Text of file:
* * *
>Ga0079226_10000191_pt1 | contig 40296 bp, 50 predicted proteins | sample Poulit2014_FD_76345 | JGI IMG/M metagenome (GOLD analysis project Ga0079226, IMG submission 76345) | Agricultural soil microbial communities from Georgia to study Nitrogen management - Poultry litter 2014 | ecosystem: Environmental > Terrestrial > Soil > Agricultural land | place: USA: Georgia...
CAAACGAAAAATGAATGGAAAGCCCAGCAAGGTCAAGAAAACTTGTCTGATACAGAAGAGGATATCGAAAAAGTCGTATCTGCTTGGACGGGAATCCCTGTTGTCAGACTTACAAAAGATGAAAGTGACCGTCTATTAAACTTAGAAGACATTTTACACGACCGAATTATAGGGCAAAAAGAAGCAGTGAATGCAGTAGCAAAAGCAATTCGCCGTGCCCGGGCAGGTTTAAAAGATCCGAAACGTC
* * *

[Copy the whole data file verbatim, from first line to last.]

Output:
>Ga0079226_10000191_pt1 | contig 40296 bp, 50 predicted proteins | sample Poulit2014_FD_76345 | JGI IMG/M metagenome (GOLD analysis project Ga0079226, IMG submission 76345) | Agricultural soil microbial communities from Georgia to study Nitrogen management - Poultry litter 2014 | ecosystem: Environmental > Terrestrial > Soil > Agricultural land | place: USA: Georgia...
CAAACGAAAAATGAATGGAAAGCCCAGCAAGGTCAAGAAAACTTGTCTGATACAGAAGAGGATATCGAAAAAGTCGTATCTGCTTGGACGGGAATCCCTGTTGTCAGACTTACAAAAGATGAAAGTGACCGTCTATTAAACTTAGAAGACATTTTACACGACCGAATTATAGGGCAAAAAGAAGCAGTGAATGCAGTAGCAAAAGCAATTCGCCGTGCCCGGGCAGGTTTAAAAGATCCGAAACGTC